Bush hails 'growing' economy
President touts numbers on home ownership
CNN's Howard Kurtz analyzes the latest Bush and Kerry ads.
CNN's Bruce Morton on gas prices and Bush-Cheney.
ALBUQUERQUE, New Mexico (CNN) -- President Bush traveled Friday to New Mexico, the state that was decided by the closest margin in 2000, where he hailed a "growing" U.S. economy and record home ownership.
The president's speech laid out his positive view of the economy just minutes before Democratic presidential contender Sen. John Kerry, in Michigan, unveiled part of his economic plan, saying America "cannot afford" four more years of job losses under Bush.
"Thanks to being the most productive workforce in America, and I might say, thanks to good policies, this economy is strong and it's getting stronger," Bush told supporters.
Noting that 68 percent of Americans own their own homes, Bush said, "Home sales were the highest ever recently. That's exciting news for the country."
New Mexico is a battleground state in the presidential race. In 2000, Al Gore won by 366 votes -- fewer than Bush won by in Florida. Forty percent of New Mexico residents are Hispanic, and Bush has been advertising heavily in both English and Spanish.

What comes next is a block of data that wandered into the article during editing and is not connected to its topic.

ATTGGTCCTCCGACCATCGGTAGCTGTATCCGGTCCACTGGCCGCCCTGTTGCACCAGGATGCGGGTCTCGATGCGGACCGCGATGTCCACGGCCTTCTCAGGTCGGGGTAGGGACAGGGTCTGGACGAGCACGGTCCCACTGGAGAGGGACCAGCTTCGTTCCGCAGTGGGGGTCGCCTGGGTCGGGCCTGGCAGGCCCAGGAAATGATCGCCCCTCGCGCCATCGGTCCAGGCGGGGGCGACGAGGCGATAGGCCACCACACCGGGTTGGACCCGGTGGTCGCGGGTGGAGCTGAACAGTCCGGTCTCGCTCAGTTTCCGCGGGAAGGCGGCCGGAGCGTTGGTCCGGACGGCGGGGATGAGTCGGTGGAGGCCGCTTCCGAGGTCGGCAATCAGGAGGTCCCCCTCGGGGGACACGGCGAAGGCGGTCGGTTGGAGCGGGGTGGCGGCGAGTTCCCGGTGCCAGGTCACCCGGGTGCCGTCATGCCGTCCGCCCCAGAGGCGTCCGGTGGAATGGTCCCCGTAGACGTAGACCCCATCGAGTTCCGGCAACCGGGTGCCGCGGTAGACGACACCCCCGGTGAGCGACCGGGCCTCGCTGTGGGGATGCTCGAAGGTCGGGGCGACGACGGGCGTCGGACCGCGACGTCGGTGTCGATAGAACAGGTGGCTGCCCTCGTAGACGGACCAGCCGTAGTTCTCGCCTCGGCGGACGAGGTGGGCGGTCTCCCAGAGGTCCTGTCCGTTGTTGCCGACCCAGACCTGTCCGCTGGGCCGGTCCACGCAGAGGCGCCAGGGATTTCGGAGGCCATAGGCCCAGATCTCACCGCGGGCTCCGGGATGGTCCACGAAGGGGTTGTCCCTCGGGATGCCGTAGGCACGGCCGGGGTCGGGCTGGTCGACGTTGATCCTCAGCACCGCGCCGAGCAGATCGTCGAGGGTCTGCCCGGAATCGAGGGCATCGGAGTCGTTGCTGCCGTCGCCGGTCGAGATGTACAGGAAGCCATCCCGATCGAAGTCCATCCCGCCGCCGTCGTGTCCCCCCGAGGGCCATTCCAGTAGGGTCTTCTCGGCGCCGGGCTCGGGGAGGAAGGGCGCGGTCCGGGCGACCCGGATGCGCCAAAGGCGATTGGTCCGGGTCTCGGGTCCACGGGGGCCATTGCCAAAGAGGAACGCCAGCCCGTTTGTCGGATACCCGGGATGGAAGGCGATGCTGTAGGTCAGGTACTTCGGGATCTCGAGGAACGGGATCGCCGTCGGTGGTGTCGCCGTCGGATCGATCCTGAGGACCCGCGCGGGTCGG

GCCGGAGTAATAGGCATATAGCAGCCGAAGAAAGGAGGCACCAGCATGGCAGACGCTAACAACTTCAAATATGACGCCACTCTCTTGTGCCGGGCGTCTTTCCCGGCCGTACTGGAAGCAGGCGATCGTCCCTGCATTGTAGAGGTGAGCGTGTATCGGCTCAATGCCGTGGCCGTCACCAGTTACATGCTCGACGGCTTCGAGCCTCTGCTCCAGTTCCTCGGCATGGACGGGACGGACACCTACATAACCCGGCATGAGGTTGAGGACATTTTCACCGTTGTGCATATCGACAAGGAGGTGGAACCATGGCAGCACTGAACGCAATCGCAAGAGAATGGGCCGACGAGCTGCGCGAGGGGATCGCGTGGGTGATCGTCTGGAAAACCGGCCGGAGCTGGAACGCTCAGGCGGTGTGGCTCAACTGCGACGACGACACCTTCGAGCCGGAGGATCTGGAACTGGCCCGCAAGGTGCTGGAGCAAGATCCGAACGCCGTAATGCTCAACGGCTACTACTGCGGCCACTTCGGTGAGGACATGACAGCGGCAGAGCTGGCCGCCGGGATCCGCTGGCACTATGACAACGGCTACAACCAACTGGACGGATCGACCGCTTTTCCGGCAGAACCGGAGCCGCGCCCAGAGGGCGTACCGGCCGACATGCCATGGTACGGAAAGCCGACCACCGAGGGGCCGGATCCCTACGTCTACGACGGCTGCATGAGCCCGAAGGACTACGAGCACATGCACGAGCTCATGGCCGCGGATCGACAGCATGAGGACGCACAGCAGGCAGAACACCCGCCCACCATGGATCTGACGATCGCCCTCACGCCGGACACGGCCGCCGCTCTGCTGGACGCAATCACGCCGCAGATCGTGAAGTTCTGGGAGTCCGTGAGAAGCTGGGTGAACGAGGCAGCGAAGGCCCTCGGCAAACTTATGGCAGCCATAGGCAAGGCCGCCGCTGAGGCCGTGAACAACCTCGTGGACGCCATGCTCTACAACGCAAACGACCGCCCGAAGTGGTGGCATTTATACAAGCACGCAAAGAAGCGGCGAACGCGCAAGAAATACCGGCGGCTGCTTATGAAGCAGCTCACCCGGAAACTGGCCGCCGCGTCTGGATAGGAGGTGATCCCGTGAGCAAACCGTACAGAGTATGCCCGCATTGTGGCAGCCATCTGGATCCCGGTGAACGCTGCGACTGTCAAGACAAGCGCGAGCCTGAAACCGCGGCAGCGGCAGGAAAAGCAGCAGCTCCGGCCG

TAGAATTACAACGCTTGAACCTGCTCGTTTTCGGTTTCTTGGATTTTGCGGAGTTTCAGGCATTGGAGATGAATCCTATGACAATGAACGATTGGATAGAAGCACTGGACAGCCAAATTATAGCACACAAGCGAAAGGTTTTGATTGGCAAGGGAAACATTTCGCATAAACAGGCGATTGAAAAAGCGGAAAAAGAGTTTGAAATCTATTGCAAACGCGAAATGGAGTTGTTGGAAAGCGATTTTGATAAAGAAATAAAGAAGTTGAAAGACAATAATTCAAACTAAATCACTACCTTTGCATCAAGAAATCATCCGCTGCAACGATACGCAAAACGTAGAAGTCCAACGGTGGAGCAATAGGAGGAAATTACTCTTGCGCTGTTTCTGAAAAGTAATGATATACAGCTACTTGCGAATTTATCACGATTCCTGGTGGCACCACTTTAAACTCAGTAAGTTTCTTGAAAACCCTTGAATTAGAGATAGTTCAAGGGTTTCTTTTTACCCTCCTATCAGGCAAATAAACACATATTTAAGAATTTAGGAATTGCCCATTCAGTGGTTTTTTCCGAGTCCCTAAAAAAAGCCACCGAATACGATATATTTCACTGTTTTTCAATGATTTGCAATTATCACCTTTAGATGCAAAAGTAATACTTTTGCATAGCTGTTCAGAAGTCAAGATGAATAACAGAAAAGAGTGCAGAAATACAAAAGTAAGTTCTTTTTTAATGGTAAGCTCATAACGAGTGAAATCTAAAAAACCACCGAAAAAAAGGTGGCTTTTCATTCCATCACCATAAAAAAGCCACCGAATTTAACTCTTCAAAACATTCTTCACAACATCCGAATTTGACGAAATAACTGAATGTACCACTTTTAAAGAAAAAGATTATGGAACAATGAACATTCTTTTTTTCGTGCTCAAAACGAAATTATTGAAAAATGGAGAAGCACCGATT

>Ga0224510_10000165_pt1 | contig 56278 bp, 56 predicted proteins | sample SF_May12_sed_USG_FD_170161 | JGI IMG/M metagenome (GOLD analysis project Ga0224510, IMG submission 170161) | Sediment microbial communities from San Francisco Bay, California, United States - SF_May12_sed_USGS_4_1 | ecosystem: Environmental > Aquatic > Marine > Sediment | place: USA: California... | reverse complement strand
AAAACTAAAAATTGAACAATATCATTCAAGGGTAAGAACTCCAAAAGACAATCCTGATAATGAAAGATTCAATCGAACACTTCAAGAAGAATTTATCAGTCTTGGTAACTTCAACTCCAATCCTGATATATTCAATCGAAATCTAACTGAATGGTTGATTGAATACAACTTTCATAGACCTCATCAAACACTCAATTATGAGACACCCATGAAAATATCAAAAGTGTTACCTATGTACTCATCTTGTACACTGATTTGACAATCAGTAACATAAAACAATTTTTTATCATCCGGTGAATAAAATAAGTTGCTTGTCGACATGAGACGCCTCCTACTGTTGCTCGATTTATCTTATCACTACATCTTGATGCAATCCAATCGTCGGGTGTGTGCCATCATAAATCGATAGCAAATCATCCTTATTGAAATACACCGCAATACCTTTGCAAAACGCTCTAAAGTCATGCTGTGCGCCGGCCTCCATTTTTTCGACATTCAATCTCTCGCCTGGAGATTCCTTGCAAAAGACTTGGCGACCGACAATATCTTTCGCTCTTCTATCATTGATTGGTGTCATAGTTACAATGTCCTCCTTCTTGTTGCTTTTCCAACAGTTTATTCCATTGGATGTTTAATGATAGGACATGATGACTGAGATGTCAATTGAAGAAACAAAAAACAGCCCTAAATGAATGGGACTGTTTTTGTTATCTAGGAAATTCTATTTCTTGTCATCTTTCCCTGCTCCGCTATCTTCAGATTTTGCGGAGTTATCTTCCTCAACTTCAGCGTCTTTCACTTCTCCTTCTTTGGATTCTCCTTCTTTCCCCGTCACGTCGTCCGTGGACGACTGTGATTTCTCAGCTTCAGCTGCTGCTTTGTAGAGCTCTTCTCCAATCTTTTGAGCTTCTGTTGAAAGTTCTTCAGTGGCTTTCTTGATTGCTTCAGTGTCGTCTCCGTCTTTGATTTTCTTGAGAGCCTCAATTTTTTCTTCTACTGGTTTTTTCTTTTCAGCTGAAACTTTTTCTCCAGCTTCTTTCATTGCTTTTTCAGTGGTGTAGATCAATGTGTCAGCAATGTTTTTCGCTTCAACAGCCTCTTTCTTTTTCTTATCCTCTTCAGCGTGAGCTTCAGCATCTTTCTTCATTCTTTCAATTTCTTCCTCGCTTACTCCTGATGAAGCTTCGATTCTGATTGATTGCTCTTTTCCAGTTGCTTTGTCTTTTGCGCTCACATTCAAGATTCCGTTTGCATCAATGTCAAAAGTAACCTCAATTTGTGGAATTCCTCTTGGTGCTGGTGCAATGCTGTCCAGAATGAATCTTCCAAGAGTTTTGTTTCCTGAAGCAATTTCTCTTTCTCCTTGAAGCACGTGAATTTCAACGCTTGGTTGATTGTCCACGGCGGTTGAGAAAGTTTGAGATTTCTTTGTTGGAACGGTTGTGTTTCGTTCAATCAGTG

Kerry has the support of popular Democratic Gov. Bill Richardson.
Later, Bush traveled to Arizona to deliver a similar speech in Phoenix.
The speeches in the key Southwest states were billed as official White House events, not campaign stops, meaning they were paid for by taxpayers.
At the speech in Albuquerque, Bush tied what he called a "growing economy" to his series of tax cuts -- including a boost in the child tax credit and breaks for small businesses -- and he called on Congress to make them permanent.
He also discussed his proposal to provide temporary worker cards for non-U.S. citizens. "This is not an amnesty program," which would "encourage further illegal immigration," he said. But "my attitude is if a builder back here can't find an American willing to do the job, they ought to have the ability to put someone on the job who can do the job."
Bush never mentioned Kerry by name, but he seemed to have Democratic critics on his mind when he spoke about international trade. "Economic isolationism will lead to economic stagnation -- we can't have that," he said.
Kerry has called for a tax cut to stop the "outsourcing" of U.S. jobs overseas. Bush and others in his campaign have accused Kerry of being an isolationist, but Kerry has denied the charge, insisting he supports trade so long as policies are enforced that will protect jobs.
Bush said that while some jobs are going overseas, others "from overseas are coming here. The best way to make sure people can find work in America is to make sure the business environment is strong and solid."
White House officials said the campaign was hoping for positive local news coverage after a week in which national media coverage of the president has been dominated by accusations by Bush's former counterterrorism chief, Richard Clarke, that Bush did not take adequate steps to fight terrorism before September 11, 2001.
CNN's Dana Bash contributed to this report.